While selecting an experienced spinal surgeon is a large part of a successful back surgery, taking care of yourself after surgery is another important factor. Although there is no guarantee when it comes to back surgery, doing certain things while avoiding others can make your recovery more comfortable and reduce the risk of post-surgical complications. Therefore, here are some of the Do’s and Don’ts to recovering from back surgery:
Take Short Walks
After having back surgery, many people make the mistake of spending too much time laying down. Unfortunately, this can cause your muscles to stiffen up, which slows the recovery process and can make you more uncomfortable. Instead, you should try to exercise daily by taking short walks and gradually increasing the distance each day.
Manage Your Pain
Pain is an unfortunate part of the recovery process, however your spine surgeon will prescribe you medication to help manage postoperative pain. For the best results, these medications are to be taken as directed. To make sure you stay on a schedule, it is also important to make sure that any refills are obtained before you run out. In addition to prescription pain medications, you can also use moist heat on the areas around the incision, exercise, massage, rest, and repositioning to manage discomfort.
Although good sleep is essential for faster healing, it can be hard to sleep well after having back surgery. Depending on where your procedure was performed, your spinal surgeon will provide you with advice on how to sleep most comfortably. Generally speaking, this means sleeping on your back with your upper back, shoulders, and head slightly elevated with a wedge pillow. You may also need to roll a towel or blanket underneath your knees, which alleviates pressure on your back by slightly bending the knees and hips.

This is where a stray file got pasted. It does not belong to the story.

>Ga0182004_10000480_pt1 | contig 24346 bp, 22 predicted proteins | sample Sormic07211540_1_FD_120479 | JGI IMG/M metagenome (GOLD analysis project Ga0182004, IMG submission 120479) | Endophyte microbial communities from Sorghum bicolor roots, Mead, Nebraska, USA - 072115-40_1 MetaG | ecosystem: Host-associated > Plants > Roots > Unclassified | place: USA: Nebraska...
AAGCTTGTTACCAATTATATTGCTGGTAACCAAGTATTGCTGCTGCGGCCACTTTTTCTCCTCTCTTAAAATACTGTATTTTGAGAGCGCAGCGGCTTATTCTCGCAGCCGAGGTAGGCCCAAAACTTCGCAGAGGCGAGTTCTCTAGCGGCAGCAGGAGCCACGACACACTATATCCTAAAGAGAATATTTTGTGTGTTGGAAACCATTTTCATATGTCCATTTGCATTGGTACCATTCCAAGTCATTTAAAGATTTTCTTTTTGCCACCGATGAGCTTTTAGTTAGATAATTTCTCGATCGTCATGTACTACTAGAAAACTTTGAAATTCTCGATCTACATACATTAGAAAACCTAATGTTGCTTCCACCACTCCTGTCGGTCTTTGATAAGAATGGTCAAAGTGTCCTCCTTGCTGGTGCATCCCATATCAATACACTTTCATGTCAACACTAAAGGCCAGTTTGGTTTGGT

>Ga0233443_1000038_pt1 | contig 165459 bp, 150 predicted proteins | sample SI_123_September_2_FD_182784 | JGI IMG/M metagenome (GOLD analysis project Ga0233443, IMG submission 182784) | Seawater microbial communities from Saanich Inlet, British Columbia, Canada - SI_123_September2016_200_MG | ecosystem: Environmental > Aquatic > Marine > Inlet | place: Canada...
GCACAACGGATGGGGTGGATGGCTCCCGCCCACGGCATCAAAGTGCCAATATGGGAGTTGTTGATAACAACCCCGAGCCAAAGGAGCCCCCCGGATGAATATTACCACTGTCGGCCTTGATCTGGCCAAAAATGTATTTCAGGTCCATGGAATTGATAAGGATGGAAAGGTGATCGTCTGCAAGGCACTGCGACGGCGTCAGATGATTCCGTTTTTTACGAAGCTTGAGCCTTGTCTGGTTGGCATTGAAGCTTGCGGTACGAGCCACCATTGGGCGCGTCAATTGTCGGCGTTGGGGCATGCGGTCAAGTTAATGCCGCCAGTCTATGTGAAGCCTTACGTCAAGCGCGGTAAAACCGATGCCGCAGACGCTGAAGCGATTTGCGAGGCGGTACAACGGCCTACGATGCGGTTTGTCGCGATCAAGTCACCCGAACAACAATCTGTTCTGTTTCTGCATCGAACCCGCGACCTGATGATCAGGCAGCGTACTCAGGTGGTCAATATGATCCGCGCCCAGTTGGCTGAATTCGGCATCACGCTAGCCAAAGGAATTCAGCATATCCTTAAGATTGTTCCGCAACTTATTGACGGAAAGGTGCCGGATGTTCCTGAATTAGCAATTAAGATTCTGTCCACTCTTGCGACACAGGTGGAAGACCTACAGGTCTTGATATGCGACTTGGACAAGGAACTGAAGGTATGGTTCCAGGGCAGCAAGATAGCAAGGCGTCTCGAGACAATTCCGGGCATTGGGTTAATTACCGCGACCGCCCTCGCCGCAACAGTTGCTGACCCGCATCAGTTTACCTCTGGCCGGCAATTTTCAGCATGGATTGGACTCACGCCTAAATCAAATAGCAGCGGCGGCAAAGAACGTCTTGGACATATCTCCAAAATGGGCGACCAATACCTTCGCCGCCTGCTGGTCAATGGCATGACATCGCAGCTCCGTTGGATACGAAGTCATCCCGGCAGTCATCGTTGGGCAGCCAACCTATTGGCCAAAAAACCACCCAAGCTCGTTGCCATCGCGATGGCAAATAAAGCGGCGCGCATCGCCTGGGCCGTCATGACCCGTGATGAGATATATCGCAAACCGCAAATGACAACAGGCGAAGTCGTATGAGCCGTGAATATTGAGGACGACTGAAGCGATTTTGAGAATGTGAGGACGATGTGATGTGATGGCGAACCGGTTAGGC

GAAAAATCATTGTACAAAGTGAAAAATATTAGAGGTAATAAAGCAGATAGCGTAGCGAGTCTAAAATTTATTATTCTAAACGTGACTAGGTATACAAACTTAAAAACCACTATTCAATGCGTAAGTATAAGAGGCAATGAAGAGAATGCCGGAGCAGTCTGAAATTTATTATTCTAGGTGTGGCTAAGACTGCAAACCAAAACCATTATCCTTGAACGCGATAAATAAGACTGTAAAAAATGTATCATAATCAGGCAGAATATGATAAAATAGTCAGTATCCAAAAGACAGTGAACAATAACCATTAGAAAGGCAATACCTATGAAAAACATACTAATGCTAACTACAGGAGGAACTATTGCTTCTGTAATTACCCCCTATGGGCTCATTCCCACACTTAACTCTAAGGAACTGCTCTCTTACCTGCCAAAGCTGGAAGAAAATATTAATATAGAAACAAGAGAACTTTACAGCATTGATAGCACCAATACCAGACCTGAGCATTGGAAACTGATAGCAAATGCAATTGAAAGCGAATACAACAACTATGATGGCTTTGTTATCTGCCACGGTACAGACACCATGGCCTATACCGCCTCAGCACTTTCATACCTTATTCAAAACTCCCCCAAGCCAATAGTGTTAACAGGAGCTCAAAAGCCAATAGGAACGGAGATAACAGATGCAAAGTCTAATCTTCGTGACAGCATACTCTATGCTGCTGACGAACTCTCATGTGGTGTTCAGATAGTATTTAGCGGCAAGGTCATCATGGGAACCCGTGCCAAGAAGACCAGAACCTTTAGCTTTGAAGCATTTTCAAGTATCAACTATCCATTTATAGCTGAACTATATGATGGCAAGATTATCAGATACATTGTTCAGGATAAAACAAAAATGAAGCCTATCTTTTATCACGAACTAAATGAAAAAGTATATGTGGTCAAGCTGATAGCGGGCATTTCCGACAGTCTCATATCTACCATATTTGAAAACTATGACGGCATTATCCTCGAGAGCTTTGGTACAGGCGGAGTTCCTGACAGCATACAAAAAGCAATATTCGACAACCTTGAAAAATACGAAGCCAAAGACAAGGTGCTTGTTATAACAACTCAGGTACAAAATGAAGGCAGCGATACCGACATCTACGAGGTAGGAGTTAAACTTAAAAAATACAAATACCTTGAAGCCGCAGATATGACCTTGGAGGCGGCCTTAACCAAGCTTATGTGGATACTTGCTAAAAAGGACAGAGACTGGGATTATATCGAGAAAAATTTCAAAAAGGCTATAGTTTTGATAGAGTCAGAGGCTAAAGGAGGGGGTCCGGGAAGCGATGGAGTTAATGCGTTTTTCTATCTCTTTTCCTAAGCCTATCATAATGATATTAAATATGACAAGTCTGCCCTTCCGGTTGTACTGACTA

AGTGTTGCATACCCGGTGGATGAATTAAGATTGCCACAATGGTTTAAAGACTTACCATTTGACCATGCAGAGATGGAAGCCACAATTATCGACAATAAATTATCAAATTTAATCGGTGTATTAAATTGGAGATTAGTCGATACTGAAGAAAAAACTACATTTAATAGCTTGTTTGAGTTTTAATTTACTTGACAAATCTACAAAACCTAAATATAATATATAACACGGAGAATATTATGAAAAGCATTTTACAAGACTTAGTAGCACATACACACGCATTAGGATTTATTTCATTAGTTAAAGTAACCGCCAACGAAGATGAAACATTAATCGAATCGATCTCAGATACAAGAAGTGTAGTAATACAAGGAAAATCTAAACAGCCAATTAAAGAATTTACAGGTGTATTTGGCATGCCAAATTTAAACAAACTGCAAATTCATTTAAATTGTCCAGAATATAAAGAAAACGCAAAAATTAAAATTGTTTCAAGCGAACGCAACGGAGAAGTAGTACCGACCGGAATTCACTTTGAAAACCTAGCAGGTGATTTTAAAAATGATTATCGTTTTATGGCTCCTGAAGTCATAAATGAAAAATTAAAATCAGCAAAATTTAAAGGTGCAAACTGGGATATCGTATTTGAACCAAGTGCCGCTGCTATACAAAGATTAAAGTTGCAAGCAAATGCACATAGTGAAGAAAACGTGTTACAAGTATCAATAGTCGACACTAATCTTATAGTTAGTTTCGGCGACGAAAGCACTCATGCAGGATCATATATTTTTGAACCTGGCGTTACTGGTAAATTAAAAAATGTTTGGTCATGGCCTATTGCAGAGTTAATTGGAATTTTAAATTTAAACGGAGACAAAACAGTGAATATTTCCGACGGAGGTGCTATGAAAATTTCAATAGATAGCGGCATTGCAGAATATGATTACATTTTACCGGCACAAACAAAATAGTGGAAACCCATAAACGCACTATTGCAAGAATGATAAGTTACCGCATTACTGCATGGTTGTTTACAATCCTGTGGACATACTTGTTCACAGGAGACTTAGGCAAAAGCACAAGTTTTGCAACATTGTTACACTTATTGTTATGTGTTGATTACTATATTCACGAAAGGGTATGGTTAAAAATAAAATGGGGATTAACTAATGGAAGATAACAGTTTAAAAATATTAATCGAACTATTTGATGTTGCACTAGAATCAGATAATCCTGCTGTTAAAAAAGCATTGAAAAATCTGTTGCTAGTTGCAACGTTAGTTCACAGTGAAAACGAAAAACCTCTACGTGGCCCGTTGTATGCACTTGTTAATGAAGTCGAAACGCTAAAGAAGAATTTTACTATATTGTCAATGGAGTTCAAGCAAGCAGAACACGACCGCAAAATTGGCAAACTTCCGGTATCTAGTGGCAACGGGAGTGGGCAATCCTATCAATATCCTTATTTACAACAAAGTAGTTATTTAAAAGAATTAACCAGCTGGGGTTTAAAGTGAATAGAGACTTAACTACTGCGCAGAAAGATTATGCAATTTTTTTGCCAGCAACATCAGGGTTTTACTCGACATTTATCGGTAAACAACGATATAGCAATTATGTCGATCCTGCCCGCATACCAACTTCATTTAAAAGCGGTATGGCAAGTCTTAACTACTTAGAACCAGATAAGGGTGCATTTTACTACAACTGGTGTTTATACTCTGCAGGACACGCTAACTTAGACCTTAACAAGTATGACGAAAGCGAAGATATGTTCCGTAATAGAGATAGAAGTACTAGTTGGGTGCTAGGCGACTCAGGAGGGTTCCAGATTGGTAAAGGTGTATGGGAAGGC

Wear Your Back Brace
While not every back surgery will require the use of a postoperative back brace, when one is prescribed it will need to be worn as directed. This is because back braces are specifically designed to redistribute pressure from one area of the spine to other areas. When healing from certain procedures, using a back brace is highly important because it provides stability and minimizes movement that could cause damage.
Bend, Twist, or Lift
After having back surgery, it is essential to minimize any additional stress on your spine by keeping it in a neutral position. Even if it does not hurt, bending, twisting, and lifting are all activities that strain your spine. Oftentimes, you will need to be extremely mindful about these activities since they are a normal part of our everyday lives. You may also need to ask a loved one for help in completing tasks that would normally require bending, twisting, or lifting.
Take More Pain Medication than Directed
If you have been taking your prescribed medication as directed and it does not seem to be helping or is not providing you with enough relief, don’t just take more. Instead, call your spinal surgeon for further instructions. In some cases, you may need a different medication or they may need to prescribe a higher dose. Regardless, you will want to leave it to your surgeon to determine the appropriate amount of pain medication.
Get Your Incision Wet
For the first few days after surgery, it is extremely important to avoid getting your incision wet in order to prevent bacteria from causing an infection. In some cases, your surgeon may direct you to wait longer. This usually means that when you shower, you will need to place a bandage over your incision to prevent water from getting in. Additionally, this also means that you cannot swim or take baths until your incision has healed and your surgeon has cleared you for these activities.
Ignore Suspicious Symptoms
After spinal surgery, certain symptoms are to be expected, like back pain, numbness, and pain around the incision. However, there are other symptoms that could indicate potential complications. These symptoms should be ignored and you should call your surgeon as soon as possible if you are experiencing: fever or chills, new or worsening pain, chest pain, shortness of breath, calf pain, night sweats, incision drainage, or a sudden loss of bladder or bowel function. Whenever you believe your life may be in danger, be sure to call 9-1-1.